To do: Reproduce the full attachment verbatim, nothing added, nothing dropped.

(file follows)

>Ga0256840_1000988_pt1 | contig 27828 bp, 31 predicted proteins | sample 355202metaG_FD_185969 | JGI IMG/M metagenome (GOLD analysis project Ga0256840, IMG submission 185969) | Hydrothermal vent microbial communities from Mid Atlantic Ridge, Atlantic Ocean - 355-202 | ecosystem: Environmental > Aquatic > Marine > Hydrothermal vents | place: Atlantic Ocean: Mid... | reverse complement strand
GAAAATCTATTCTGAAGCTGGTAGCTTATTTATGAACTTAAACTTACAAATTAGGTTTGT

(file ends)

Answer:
>Ga0256840_1000988_pt1 | contig 27828 bp, 31 predicted proteins | sample 355202metaG_FD_185969 | JGI IMG/M metagenome (GOLD analysis project Ga0256840, IMG submission 185969) | Hydrothermal vent microbial communities from Mid Atlantic Ridge, Atlantic Ocean - 355-202 | ecosystem: Environmental > Aquatic > Marine > Hydrothermal vents | place: Atlantic Ocean: Mid... | reverse complement strand
GAAAATCTATTCTGAAGCTGGTAGCTTATTTATGAACTTAAACTTACAAATTAGGTTTGT